EXAMPLE 9

A film having a thickness of 15 μ was prepared by the same operations as in Example 8, except that a copolymer consisting of 15% by weight of vinyl acetate, the balance being ethylene and having a melt index of 2.0, was used.

The resultant film had a good anti-hazing property and a high workability for packing various articles, and could maintain a close contact with the articles.

COMPARISON EXAMPLES 5 THROUGH 10

In each of the Comparison Examples 5 through 10, the same operations as in Example 9 were repeated using the compounds indicated in Table 3 instead of the sorbitan monooleate, to produce a film having a thickness of 15 μ. The anti-hazing property of the resultant comparative films are indicated in Table 3.

              Table 3______________________________________Comparison                   Anti-hazingExample No.     Compound           property______________________________________5         sorbitan triooleate                        poor6         Sorbitan monopalmitate                        poor7         Sorbitan monostearate                        poor8         Sorbitan tristearate                        poor9         Glicerin ester of fatty                        poor     acid (*)10        Sorbitan monolaurate                        poor______________________________________ Note: Trademark: Atmos 150 made by Kao-Atlas Co.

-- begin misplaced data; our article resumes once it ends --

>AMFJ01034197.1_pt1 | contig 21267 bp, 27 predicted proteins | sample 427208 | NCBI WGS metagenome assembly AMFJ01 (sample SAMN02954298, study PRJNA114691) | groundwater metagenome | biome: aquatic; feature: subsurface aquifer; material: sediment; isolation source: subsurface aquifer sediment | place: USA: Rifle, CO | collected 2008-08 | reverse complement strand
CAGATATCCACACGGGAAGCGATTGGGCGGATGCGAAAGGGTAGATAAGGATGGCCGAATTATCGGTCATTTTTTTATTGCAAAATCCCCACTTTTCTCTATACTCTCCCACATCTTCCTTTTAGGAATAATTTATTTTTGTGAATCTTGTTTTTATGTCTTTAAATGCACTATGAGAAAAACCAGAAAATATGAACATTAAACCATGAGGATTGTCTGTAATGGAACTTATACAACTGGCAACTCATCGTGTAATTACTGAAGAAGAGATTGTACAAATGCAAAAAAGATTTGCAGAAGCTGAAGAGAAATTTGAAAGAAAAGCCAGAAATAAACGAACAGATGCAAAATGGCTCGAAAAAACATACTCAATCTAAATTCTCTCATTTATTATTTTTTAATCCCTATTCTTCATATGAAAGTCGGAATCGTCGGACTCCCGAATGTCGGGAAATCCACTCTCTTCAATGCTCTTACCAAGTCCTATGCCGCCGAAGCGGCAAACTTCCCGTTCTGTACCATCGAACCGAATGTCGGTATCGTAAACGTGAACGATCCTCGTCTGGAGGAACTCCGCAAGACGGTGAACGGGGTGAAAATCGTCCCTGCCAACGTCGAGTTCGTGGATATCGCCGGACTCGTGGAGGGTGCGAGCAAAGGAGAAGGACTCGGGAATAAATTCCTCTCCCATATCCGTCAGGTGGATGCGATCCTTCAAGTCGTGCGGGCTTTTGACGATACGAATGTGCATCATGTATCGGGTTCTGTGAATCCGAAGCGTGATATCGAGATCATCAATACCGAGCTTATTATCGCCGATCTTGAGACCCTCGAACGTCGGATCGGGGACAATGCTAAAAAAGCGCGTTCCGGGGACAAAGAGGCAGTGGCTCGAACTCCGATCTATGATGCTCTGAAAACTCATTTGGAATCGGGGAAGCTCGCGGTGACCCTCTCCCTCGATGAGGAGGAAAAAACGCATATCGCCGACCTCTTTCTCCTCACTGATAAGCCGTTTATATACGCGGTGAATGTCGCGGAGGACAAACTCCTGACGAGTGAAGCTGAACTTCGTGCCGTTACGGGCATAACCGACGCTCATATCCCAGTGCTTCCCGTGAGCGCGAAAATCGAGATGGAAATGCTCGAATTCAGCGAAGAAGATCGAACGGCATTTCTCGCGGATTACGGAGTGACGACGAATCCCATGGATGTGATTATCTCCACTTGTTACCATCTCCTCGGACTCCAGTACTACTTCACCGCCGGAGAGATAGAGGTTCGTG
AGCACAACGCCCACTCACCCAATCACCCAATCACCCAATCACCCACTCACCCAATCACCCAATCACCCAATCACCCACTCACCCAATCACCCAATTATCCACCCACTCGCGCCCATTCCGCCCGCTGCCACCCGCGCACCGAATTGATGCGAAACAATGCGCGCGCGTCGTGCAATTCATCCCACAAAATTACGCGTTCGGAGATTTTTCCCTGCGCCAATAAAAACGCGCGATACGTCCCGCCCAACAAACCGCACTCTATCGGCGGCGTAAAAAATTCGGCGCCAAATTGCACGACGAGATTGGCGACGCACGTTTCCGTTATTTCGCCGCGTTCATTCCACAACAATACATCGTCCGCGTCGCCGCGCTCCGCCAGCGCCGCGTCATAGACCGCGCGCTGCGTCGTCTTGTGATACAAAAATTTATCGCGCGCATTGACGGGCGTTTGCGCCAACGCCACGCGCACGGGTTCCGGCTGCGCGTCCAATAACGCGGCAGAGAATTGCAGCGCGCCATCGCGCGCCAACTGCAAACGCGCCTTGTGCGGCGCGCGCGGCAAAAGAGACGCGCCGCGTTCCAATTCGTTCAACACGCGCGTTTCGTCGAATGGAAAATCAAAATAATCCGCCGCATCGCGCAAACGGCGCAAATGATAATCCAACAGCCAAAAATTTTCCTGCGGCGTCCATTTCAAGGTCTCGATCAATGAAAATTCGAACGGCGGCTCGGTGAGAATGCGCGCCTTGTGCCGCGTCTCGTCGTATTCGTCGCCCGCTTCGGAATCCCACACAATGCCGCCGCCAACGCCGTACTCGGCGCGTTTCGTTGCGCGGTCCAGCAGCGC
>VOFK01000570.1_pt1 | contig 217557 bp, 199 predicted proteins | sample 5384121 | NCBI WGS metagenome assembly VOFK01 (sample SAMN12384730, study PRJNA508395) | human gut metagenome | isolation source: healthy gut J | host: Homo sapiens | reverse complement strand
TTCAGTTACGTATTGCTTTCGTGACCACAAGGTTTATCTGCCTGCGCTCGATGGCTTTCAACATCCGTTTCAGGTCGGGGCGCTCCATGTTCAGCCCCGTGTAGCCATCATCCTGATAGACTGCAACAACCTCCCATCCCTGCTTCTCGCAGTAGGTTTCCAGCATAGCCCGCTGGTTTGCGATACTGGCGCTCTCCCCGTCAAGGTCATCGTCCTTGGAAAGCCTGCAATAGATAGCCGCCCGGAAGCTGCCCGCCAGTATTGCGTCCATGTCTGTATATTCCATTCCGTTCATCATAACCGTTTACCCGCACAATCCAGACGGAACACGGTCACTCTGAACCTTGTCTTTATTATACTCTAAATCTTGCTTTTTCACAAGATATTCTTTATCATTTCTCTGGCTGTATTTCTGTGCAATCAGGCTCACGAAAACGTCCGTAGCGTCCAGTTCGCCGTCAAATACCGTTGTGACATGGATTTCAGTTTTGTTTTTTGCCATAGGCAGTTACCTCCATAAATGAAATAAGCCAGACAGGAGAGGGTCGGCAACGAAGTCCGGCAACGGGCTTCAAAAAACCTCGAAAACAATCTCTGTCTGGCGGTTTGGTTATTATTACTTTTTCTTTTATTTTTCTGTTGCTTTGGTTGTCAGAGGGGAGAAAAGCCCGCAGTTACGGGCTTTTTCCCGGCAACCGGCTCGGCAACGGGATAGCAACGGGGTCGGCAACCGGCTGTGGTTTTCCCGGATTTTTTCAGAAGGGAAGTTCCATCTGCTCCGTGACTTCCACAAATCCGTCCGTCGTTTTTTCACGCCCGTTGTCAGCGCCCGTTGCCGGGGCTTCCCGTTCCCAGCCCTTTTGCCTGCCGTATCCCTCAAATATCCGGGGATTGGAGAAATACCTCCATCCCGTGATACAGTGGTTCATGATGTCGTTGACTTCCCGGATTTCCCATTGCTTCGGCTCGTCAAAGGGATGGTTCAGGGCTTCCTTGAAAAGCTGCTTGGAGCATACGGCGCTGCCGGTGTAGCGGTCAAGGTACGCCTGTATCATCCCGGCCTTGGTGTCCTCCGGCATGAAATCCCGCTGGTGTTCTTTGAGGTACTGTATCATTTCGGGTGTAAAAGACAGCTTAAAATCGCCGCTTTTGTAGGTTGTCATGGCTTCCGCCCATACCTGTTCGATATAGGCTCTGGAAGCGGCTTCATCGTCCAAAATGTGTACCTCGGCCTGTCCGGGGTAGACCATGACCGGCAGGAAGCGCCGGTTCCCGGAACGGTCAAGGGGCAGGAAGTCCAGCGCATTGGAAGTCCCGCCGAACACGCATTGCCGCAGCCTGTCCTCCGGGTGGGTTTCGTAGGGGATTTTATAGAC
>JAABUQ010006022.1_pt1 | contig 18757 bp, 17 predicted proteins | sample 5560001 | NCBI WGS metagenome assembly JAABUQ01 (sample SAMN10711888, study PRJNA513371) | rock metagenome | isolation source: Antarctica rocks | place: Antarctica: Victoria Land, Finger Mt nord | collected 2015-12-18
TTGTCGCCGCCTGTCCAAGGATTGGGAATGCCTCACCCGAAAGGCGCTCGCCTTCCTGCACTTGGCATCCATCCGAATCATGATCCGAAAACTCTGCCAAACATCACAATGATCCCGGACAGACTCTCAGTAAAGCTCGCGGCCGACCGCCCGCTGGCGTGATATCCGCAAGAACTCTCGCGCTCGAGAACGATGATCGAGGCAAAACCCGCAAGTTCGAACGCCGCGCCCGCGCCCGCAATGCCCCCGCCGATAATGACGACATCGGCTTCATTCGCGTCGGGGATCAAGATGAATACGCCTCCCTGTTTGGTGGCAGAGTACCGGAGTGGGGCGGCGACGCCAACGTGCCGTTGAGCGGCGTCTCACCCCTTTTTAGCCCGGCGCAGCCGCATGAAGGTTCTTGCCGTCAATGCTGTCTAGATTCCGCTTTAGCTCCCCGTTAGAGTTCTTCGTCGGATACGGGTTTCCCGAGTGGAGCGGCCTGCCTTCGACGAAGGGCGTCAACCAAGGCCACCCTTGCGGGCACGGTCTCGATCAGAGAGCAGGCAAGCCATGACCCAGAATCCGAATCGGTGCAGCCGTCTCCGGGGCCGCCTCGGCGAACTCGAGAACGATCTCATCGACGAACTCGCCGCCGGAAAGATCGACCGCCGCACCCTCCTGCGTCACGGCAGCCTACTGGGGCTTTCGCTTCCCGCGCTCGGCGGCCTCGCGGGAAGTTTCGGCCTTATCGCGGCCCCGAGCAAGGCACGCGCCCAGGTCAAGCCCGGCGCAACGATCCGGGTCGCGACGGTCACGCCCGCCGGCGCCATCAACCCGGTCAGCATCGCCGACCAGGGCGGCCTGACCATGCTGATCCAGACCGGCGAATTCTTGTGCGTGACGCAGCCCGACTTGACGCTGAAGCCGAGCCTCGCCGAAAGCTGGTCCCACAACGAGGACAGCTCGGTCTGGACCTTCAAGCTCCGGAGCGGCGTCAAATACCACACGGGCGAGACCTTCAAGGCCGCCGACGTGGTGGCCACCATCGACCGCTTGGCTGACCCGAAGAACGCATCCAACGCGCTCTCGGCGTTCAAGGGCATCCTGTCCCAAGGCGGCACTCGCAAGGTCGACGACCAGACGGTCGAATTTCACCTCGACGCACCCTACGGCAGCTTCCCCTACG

As can be seen from Table 3, the resultant comparative films had such a poor anti-hazing property that none of them could be utilized as wrapping film.

Additionally, the sorbitan monolaurate uaed in Comparison Example 10, was liquid and had a poor compatibility with the ethylene-vinyl acetate copolymer. Accordingly, in Comparison Example 10, it was very difficult to produce a good film.

COMPARISON EXAMPLES 11 THROUGH 13

In each of the Comparison Examples 11 through 13, the same procedures as in Example 3 were carried out to produce a comparative film 18 μ thick, except that the compound indicated in Table 4 was employed in place of the liquid paraffin.

              Table 4______________________________________Comparison                 Anti-hazingExample No.      Compound        property______________________________________11         Butyl stearate  poor12         Glycerin        good13         Triethylene glycol                      poor______________________________________

All of the resultant comparative films were excessively sticky. When the films were subjected to an automatic packing machine to stretch-pack various articles, the necking phenomena occurred on portions of the film which were in contact with an end portion of a tray. Accordingly, nicely packaged articles could not be obtained using said comparative films.

COMPARISON EXAMPLE 14